Demonetisation: PM's move will infuse a seismic shift in adoption of e-payments
Analysts and economists have pointed out that this is a well-planned â€˜Surgical Strike on Cash‘, which could lead to a significant evolution of India to a less cash-dependent country.
On November 8th, Prime Minister Narendra Modi announced that, effective from 12 am on the 9th, all currency of Rs 500 and Rs 1,000 denominations would no longer be considered as legal tender. The will instead be circulating new Rs 500 and Rs 2000 notes. The PM made an impassioned appeal to citizens to accept the hardship ahead and support the move for the good of the nation.
Points to note:
Rs 500/ Rs 1,000 notes will no longer be legal tender
Old notes need to be exchanged for legal, valid denominations
New notes are in limited circulation
Deconstructing the impact:
India is a highly cash-intensive economy. The value of notes and coins in circulation as a percentage of GDP is 12.04 percent.
Total currency in circulation is .
Total bank notes in circulation valued to USD 240 billion, of which nearly 86 percent (USD 210 billion) was in Rs 500 and Rs 1,000 notes.
The RBI has strongly encouraged citizens to adopt electronic payments to manage expenses (FAQs here).
The PM sighted two major reasons for the move:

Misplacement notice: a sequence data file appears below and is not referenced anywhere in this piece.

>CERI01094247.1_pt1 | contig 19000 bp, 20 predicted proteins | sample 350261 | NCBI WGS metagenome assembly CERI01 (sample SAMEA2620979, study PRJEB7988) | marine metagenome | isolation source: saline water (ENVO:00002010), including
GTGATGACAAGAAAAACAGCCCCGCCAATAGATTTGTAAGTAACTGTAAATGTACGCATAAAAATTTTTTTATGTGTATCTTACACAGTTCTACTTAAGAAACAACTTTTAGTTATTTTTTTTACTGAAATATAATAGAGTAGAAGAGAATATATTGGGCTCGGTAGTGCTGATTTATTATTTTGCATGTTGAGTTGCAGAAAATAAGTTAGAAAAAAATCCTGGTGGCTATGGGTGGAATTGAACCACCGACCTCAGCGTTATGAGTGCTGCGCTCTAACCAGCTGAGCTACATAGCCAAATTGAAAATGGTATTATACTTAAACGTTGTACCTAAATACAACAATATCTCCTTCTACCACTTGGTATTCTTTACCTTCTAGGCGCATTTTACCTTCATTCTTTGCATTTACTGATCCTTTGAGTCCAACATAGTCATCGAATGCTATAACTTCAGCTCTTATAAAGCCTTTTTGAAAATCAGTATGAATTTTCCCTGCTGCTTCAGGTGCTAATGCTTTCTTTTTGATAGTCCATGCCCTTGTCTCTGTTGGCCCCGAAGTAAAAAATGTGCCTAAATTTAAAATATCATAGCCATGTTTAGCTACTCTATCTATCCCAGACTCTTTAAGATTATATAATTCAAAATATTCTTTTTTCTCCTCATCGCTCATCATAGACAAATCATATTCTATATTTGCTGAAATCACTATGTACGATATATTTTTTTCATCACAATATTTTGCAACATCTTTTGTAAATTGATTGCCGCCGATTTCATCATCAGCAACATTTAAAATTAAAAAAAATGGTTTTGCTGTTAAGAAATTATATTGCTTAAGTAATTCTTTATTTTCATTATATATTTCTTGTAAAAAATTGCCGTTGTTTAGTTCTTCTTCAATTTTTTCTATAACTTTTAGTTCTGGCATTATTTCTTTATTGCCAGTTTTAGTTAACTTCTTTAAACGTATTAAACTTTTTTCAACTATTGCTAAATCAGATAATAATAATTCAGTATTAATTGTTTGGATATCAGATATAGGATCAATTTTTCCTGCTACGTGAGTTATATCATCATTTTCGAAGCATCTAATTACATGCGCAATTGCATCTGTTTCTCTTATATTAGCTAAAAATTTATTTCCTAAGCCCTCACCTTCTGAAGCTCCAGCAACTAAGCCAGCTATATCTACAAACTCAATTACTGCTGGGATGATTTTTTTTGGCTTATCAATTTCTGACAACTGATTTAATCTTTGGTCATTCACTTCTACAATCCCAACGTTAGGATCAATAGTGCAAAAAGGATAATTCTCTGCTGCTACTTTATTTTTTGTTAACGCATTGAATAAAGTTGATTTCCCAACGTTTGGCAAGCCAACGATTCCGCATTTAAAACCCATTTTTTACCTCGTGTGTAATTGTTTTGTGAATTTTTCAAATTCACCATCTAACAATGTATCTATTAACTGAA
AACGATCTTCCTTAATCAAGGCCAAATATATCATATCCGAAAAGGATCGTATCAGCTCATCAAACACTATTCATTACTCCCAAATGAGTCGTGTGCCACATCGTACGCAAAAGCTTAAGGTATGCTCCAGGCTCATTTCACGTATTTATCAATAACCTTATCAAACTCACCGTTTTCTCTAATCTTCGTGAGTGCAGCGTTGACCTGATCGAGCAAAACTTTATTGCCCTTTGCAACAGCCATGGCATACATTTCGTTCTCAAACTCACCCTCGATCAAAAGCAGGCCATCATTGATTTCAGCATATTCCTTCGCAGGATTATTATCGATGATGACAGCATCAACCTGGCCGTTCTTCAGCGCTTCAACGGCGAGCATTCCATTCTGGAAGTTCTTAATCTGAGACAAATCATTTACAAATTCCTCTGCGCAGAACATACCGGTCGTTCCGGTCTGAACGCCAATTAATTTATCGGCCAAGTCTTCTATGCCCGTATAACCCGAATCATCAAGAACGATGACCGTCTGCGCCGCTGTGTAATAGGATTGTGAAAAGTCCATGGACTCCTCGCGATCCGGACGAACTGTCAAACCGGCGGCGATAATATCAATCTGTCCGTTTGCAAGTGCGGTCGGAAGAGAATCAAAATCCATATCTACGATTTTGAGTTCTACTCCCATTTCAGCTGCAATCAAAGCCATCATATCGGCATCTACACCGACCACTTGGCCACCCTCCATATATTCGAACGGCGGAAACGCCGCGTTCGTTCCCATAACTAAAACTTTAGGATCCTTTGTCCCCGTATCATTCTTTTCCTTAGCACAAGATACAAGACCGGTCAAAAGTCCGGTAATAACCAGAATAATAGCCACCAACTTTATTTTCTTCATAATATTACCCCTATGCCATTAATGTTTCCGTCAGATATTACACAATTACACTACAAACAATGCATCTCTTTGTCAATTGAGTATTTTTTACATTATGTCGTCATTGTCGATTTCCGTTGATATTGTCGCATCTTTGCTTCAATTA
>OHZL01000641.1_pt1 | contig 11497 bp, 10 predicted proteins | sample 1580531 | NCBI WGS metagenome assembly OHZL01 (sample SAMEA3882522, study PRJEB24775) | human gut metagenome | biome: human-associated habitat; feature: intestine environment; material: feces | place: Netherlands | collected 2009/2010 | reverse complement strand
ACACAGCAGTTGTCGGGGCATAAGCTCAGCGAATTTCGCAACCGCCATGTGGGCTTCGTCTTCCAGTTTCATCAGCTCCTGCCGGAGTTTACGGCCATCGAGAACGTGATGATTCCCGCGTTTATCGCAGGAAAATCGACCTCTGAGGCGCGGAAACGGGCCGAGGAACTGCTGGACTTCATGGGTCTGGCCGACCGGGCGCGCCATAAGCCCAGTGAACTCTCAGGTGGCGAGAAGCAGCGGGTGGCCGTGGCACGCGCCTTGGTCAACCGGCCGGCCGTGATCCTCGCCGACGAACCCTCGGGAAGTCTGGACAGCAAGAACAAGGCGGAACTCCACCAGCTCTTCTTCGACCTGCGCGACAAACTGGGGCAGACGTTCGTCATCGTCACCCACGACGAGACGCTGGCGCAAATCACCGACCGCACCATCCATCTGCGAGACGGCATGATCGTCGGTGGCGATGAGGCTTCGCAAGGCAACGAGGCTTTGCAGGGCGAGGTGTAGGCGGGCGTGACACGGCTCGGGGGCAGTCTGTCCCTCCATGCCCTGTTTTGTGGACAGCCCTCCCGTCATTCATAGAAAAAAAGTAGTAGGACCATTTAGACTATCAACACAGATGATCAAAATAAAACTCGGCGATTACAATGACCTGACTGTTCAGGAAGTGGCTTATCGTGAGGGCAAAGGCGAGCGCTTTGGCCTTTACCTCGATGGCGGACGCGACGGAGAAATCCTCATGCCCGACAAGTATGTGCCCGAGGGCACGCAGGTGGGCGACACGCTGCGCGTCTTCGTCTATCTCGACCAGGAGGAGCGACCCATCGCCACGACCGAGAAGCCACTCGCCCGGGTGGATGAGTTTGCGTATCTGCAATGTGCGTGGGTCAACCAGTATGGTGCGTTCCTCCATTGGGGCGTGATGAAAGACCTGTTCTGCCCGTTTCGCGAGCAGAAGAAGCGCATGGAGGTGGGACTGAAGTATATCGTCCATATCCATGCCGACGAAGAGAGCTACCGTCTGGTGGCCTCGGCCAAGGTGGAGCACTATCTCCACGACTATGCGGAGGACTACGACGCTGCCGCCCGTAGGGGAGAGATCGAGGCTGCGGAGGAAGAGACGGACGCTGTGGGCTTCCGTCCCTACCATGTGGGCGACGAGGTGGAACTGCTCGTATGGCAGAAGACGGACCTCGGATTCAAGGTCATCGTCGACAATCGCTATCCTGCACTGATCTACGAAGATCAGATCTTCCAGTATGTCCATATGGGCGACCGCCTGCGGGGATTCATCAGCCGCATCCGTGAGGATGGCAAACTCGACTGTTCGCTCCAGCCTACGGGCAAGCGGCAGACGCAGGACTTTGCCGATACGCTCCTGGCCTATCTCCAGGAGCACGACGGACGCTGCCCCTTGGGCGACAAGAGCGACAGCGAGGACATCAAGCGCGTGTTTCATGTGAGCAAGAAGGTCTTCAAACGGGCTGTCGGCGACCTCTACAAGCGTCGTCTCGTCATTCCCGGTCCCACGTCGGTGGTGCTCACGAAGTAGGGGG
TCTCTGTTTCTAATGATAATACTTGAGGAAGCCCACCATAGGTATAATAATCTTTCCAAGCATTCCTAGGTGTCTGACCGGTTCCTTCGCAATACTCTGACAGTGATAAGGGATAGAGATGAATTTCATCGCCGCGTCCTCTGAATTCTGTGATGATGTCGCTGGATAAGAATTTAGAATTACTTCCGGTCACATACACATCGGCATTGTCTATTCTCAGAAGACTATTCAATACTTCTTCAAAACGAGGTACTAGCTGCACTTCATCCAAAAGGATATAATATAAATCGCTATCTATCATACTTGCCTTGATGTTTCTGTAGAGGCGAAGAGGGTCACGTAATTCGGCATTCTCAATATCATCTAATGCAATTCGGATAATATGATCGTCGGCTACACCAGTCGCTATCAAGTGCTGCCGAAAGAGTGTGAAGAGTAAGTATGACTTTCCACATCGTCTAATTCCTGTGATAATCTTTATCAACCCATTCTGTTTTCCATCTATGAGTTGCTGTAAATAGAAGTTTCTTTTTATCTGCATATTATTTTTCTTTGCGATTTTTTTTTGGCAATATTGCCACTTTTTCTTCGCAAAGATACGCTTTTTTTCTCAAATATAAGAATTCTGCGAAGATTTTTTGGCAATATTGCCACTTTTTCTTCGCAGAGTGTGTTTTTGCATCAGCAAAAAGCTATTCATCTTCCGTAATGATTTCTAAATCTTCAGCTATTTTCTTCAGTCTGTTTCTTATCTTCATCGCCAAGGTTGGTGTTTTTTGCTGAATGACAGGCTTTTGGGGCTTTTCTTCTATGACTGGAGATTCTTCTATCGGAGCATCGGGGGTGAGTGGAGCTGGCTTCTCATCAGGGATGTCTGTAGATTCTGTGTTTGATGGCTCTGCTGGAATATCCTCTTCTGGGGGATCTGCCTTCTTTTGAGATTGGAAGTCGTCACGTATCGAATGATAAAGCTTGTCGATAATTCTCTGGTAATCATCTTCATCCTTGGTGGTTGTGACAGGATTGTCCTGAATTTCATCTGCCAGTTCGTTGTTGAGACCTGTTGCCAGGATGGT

1) Nullifying black money hoarded in cash.
2) Curbing the funding of terrorism with fake notes.
However, analysts and economists have pointed out that this is a well-planned ‘Surgical Strike on Cash’, which could lead to a significant evolution of India to a less cash-dependent country.
Let’s examine the ‘why’ a less cash dependency for India is beneficial and why this time is absolutely right to go for the jugular and cause widespread change:
From a study 'The Countries That Would Profit Most from a Cashless World', two key takeaways help accentuate the necessity to disrupt status quo in India.
A) The cost of cash to consumers, based on average transit time and cash access costs is high
The Cost of Cash in India is a widely researched and debated subject. This report by MasterCard’s Center for Growth, offers detailed insights into costs, risks, habits, and how households access cash.
Some mind boggling facts to ponder over
1) Cash is expensive, literally, to print and use
Data from a Right to Information answer by the RBI in 2012 shows it costs:
Rs 50 to print each Rs 500 denomination note
Rs 17 to print a Rs 1,000 note
The demonetisation move (removing the old notes and replacing them with the new Rs 500 and Rs 2,000 notes) will incur the exchequer a total of at least Rs 12,000 crore. This figure is likely to go up since additional security measures, which the new notes are set to have, will only add to the cost of printing.
2) The RBI and commercial banks face a total of Rs 21,000 crores in currency operation costs annually